By far the best thing of the weekend, though, and it totally made up for this whole whine-fest happened Saturday night. My wife has been trying to get me to feel the fetus kick for weeks. On Saturday night, while watching Return of the Jedi, I finally did. It's a weird experience. If you didn't know there was a kid swimming around in there, you'd never notice. But it was really cool to be able to feel something alive in there. I think he was just so excited that my wife was finally catching up on her Star Wars that he couldn't stay still and wanted to affirm what was happening.

Tuesday, September 8, 2009

Monster Meditation: Psalm 12

On Friday, I didn't get on the internet at all. I'd like to say that this was because I found wonderful things to do instead that benefited the human race, but no such luck. It really bothered me, because Psalm 12 has such a gem that I want to explore further. So, you get it today.

1 Help, LORD, for the godly are no more;
the faithful have vanished from among men.

2 Everyone lies to his neighbor;
their flattering lips speak with deception.

3 May the LORD cut off all flattering lips
and every boastful tongue

4 that says, "We will triumph with our tongues;
we own our lips—who is our master?"

5 "Because of the oppression of the weak
and the groaning of the needy,
I will now arise," says the LORD.
"I will protect them from those who malign them."

6 And the words of the LORD are flawless,
like silver refined in a furnace of clay,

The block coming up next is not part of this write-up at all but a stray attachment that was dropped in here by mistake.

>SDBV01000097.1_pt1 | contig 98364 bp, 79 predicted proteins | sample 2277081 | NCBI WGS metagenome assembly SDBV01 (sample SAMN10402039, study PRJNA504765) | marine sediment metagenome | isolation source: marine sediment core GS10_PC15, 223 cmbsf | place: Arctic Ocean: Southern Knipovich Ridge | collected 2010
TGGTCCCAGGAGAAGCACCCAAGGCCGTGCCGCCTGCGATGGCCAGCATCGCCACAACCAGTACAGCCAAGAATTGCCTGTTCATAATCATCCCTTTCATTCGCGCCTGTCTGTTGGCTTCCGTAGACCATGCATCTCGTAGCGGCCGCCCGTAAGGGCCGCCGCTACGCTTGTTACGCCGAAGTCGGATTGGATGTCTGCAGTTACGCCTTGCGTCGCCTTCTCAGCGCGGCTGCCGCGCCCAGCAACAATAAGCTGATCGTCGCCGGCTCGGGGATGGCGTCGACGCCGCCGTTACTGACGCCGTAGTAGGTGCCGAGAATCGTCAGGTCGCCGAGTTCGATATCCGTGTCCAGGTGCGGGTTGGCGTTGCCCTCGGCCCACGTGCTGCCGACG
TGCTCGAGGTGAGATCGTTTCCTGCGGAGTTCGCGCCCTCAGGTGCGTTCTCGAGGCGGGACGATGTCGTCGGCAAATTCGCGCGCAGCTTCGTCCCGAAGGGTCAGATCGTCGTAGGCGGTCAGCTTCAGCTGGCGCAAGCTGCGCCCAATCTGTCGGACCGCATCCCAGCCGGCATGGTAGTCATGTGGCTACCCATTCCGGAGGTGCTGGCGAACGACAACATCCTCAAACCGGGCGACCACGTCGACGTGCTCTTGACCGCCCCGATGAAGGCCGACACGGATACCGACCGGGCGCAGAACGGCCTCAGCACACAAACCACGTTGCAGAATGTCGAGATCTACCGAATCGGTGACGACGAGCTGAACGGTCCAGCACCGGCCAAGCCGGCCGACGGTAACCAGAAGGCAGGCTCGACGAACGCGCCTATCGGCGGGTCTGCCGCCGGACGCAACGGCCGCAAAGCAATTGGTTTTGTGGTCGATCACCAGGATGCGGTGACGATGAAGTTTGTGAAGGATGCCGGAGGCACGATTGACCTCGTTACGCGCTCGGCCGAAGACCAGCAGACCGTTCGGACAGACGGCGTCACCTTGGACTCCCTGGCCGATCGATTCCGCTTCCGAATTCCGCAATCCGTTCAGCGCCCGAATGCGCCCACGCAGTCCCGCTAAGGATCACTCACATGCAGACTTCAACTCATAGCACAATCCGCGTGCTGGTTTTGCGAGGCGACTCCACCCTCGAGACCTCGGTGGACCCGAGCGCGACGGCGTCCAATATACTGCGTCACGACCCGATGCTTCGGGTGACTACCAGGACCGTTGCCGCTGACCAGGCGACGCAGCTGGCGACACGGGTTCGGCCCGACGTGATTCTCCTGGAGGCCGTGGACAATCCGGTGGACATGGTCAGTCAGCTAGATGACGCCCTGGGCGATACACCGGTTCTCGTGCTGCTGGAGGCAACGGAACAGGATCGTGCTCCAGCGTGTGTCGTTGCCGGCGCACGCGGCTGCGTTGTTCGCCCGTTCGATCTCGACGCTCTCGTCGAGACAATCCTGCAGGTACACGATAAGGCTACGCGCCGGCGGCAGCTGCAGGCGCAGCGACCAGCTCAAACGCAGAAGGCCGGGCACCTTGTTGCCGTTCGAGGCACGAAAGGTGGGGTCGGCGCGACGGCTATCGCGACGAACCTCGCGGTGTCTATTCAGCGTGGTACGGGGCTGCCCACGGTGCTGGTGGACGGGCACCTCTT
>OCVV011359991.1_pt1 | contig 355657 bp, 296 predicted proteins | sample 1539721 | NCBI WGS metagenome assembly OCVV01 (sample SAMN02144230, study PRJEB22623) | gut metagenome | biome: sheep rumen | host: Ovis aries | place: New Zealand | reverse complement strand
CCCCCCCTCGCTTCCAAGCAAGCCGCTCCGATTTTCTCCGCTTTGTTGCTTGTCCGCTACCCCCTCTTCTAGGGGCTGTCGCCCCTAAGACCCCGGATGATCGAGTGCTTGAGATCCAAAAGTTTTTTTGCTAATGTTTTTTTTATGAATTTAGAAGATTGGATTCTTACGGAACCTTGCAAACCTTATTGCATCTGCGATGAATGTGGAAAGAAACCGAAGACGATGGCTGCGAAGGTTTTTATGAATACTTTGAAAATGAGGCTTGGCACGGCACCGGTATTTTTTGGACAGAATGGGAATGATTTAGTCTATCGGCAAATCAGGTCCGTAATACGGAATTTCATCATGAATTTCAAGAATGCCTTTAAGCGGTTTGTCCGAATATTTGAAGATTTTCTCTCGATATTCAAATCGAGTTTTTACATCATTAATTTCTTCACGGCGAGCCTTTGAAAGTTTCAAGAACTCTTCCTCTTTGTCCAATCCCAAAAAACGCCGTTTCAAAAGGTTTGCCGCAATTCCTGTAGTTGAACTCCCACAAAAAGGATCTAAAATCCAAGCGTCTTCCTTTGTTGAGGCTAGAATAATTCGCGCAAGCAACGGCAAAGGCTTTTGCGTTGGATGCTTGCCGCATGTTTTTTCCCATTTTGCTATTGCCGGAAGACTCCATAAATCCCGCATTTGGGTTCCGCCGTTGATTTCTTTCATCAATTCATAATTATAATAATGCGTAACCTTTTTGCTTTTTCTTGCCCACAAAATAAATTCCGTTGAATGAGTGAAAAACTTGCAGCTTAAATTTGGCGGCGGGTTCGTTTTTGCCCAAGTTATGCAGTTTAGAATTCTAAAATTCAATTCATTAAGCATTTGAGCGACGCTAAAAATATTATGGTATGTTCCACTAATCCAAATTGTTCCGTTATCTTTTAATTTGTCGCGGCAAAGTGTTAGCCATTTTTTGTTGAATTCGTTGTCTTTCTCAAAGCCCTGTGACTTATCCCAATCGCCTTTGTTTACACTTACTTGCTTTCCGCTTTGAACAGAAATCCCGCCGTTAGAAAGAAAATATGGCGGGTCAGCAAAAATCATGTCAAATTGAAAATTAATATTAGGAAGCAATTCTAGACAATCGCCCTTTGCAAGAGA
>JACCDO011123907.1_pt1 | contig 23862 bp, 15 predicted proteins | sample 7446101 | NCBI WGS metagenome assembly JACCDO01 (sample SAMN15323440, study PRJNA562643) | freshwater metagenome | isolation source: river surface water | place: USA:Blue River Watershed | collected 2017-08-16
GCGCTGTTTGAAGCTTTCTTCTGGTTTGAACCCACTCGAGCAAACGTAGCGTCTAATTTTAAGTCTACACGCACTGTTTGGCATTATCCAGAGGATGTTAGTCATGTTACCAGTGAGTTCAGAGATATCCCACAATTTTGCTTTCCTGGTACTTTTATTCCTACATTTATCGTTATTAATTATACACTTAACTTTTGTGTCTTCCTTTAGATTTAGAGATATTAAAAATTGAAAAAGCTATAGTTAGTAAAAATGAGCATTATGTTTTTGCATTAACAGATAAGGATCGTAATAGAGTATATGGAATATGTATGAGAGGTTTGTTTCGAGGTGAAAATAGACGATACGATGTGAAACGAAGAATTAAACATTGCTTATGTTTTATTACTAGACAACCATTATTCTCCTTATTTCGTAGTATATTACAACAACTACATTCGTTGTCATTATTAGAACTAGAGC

purified seven times.

7 O LORD, you will keep us safe
and protect us from such people forever.

8 The wicked freely strut about
when what is vile is honored among men.

I can't begin to calculate how many times I've heard a "We're going to hell in a hand basket" type of phrase after watching the nightly news. The idea of this world (or at least country) going to pot has surrounded me as I grew up in the church. It's inevitable, after all, that this world will eventually end--or change entirely (kind of a "The good man who was your father ceased to exist" kind of thing). But while we sit in our pews and gripe about the condition of the planet and those that inhabit it, I don't think I've ever heard an explanation.

Verse 8. People in many churches talk about Satan's hold on our lives when they discuss the wretched life quality of our world. But David points out here that everything that oppresses the good people of Earth stems from other people. Because people have the choice to serve God or Satan, the blame, though still tracking back to Satan, lies with those that tolerate--no, accept and adore--horrible things.

To me, the sad thing is truly that so many people know this to be true. Turn on the TV or radio and you can witness the blame game. While the streets and airwaves are crowded with slander, people don't stop to think that they are part of the problem. Really, where people should direct themselves is toward a place where they won't play the same game as those they have come to despise. As Christ did not play by the rules of those that killed Him, so should the righteous not play by the rules of the wicked that surround them and lead the planet down the ever-darkening road.

Thursday, September 3, 2009

Monster Meditation: Psalm 10 (and a bit on 11)

1 Why, O LORD, do you stand far off?
Why do you hide yourself in times of trouble?

2 In his arrogance the wicked man hunts down the weak,
who are caught in the schemes he devises.

3 He boasts of the cravings of his heart;
he blesses the greedy and reviles the LORD.

4 In his pride the wicked does not seek him;
in all his thoughts there is no room for God.

5 His ways are always prosperous;
he is haughty and your laws are far from him;
he sneers at all his enemies.

6 He says to himself, "Nothing will shake me;
I'll always be happy and never have trouble."